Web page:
9 September 2011

On the political leprosy of the Scottish Tories...

Something bizarre happened this week. As I sat down to lunch in deepest Southron Oxford, the chomping colleague to my right uttered two words, previously unheard of in these parts: "Murdo Fraser". Such has been the surprising resonance of Darth Murdo's bold and brutal assessment that the Scottish Tories are political lepers, whose future political health depends on a thorough peeling. In response, a number of commentators have explained the Scottish Tory predicament by appealing to metaphors of atrophy, hopeless decay; their crumbling electoral fortunes owed to their crumbling electorate: greying, dying, staying at home.

What is to be done? Not having a digit on the fading pulse of the Tory membership, it is difficult to say what they are making of their leadership dust up, though if the hostile attitudes of Conservative voters to further devolution is anything to go by, Murdo may have a good deal of persuading to do. It must be a pretty miserable admission to make, to accept that your political outfit is basically jiggered. For those not keen on Darth Murdo's skepticism, vague hopes predicated on acquiring a shiny, "modern" leader whose televisual artisry will be the shammy-leather to wipe away all sour political memories, will likely appeal.  Meanwhile, my old chum Jackson Carlaw seems to be pitching himself as the antediluvian candidate, presumably counting on the tribal solidarity of his fellow Jurassics in the Tory membership, while Ruth Davidson is emerging as the new Conservative hope of modernisation uncluttered by change.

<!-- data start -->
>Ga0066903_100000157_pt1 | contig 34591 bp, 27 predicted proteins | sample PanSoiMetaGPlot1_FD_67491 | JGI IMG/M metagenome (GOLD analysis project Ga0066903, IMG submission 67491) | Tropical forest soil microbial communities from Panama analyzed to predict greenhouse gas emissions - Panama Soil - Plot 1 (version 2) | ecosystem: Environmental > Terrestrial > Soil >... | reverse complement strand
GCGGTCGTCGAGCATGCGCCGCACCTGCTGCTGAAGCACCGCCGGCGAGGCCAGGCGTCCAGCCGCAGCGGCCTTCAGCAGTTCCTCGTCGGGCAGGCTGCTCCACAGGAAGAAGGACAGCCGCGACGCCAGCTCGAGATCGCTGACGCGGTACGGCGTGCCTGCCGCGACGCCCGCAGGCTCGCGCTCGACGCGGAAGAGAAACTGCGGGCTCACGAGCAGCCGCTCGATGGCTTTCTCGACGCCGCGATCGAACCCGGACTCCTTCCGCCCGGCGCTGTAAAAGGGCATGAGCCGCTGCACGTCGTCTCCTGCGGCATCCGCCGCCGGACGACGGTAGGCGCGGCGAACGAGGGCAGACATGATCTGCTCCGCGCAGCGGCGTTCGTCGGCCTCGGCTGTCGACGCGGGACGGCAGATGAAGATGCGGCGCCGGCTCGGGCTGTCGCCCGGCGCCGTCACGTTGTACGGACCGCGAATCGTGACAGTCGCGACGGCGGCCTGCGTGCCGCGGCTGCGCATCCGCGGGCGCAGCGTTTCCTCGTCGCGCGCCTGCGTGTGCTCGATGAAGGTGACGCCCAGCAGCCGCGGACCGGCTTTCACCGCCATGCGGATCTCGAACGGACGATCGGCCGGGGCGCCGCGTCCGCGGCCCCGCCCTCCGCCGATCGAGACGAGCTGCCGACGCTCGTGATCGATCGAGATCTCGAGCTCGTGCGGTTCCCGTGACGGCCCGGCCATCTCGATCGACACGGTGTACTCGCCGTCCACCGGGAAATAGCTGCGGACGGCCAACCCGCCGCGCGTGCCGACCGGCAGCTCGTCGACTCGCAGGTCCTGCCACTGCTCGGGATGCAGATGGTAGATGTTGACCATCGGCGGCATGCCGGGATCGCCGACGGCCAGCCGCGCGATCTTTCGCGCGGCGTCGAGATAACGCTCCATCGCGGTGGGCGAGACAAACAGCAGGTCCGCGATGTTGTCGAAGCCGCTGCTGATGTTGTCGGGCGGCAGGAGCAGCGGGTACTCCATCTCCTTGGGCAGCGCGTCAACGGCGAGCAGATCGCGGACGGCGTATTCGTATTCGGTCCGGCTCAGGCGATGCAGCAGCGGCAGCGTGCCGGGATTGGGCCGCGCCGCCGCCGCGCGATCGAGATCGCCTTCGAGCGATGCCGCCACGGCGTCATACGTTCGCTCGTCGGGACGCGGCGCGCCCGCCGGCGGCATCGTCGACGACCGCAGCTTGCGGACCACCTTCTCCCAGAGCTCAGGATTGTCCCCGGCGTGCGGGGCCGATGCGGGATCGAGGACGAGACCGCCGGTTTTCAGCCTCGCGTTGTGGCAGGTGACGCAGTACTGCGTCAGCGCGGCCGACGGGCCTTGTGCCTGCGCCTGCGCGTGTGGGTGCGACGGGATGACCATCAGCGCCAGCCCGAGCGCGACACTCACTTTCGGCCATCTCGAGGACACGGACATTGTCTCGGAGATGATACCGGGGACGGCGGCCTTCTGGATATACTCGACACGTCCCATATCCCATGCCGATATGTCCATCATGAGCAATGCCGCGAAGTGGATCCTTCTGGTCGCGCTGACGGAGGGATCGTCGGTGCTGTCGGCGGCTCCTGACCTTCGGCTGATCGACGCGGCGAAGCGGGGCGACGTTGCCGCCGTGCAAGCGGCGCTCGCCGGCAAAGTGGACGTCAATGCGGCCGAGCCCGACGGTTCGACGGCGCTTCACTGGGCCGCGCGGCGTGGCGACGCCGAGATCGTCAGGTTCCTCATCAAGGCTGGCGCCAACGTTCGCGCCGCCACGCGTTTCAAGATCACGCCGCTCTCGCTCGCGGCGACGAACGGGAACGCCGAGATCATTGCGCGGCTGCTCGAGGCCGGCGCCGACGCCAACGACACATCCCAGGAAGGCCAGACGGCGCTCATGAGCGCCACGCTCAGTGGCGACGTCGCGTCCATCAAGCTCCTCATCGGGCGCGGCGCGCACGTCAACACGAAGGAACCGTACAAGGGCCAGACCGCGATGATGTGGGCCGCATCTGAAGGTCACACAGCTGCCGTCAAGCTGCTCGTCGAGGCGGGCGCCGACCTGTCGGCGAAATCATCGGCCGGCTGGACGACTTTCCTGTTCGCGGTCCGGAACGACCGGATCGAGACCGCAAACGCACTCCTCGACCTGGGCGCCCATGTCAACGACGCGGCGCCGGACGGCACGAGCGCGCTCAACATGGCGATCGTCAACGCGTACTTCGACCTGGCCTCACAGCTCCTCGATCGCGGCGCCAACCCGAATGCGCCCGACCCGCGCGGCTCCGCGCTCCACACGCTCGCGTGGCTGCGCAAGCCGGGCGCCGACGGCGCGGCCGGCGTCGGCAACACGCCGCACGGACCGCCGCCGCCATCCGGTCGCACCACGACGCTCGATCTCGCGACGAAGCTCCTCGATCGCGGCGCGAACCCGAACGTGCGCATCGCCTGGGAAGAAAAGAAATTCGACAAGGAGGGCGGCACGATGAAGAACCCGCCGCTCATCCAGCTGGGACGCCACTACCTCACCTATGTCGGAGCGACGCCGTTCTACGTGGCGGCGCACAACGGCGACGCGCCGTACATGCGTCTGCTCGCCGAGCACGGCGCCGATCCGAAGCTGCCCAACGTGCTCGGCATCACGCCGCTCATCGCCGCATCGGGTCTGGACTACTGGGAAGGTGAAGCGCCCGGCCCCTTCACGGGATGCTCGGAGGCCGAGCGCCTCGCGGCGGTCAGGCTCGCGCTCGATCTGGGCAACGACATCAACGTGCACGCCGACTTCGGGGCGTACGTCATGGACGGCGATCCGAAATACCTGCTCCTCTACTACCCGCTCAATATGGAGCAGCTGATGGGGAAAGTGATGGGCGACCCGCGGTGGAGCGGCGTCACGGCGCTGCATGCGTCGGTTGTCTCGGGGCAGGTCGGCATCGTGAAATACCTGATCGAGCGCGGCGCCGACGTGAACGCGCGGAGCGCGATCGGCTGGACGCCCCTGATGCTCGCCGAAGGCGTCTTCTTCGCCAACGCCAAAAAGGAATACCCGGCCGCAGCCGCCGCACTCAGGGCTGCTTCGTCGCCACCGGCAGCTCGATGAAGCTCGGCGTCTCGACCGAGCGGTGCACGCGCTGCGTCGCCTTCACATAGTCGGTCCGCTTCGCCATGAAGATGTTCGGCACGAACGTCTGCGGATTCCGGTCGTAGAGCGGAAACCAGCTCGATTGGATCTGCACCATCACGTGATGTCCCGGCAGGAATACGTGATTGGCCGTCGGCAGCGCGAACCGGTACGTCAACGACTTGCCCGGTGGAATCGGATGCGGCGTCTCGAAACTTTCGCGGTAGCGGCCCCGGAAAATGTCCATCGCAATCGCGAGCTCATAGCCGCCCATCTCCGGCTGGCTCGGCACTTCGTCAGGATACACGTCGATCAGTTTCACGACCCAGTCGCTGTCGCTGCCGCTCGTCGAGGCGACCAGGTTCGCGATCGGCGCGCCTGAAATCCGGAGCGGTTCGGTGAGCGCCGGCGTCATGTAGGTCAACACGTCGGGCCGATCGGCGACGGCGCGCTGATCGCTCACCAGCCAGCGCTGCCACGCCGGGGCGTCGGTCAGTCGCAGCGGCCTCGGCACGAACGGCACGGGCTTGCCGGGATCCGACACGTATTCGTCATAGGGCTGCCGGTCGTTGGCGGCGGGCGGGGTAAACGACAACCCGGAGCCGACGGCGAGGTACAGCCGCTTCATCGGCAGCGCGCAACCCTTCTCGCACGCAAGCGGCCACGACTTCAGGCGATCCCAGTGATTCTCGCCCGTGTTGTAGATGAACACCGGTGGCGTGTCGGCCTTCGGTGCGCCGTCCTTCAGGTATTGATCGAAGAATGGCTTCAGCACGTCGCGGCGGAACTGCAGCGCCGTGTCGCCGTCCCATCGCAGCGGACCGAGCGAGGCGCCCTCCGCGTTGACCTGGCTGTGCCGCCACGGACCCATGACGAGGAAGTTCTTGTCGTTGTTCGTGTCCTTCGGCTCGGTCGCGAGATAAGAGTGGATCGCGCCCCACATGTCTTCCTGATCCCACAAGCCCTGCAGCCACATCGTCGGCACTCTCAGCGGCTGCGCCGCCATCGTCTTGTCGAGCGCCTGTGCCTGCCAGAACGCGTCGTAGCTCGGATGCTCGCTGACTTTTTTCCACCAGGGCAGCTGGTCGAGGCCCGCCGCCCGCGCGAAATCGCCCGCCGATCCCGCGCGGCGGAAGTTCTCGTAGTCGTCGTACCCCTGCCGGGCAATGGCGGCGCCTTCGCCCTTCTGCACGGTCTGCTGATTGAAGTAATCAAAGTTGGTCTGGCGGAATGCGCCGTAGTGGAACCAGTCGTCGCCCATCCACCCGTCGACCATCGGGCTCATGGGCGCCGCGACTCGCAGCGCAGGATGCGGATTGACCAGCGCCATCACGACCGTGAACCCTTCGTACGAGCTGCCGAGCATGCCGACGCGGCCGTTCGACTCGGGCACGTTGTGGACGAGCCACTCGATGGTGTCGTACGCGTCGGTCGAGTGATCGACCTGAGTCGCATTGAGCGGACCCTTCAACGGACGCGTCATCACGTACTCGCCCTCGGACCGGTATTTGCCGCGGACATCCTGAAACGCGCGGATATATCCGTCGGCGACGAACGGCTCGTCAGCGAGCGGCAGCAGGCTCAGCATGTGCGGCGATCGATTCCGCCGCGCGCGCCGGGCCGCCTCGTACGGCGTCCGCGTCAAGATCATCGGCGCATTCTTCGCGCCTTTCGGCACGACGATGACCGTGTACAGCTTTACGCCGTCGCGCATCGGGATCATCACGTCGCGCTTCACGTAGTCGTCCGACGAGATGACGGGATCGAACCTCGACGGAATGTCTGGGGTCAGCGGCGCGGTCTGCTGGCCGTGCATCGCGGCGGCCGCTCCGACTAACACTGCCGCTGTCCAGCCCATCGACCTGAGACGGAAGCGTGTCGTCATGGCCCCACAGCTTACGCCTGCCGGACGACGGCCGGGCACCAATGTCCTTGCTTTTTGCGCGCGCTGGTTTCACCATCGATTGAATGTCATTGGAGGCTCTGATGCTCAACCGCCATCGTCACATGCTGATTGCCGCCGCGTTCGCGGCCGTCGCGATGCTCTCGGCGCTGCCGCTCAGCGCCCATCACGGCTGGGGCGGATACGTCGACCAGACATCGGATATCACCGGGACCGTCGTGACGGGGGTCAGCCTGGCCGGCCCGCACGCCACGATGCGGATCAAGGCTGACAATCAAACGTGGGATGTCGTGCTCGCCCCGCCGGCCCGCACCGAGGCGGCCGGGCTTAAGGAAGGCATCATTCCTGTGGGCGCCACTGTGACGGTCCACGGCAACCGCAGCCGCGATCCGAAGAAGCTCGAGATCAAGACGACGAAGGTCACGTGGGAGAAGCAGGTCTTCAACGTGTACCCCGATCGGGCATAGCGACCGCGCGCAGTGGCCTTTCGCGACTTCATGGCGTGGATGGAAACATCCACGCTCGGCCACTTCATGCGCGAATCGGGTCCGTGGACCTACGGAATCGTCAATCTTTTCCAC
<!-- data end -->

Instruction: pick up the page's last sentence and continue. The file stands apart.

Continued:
Recent election results tell their own tale about the rotting carcass of Scottish Toryism and its slow electoral putrefaction.  As I noted recently, the Tories actually did better in terms of percentage of the vote in the 2010 General Election than in 2011 for Holyrood. In 2010, Conservative candidates attracted 16.7% of votes across the country. In 2011, they managed only 13.9% and 12.4% in Holyrood constituency and regions respectively, a decrease on the 16.6% and 13.9% they achieved in 2007. Why the decline? Undoubtedly, there are several elements at work here, some concerned with perceptions of Toryism, others with the relative political fortunes of parties contesting elections in Scotland. While much of the recent commentary around the Scottish Tory leadership competition has focussed on the first aspect, I want to discuss the second. In particular, it seems to me that certain features of the 2011 election, and in particular Labour's particular susceptibility to what I've called political schadenfreude in that campaign, which contributed and contributed significantly to the outward appearance of Conservative decline. Let me explain.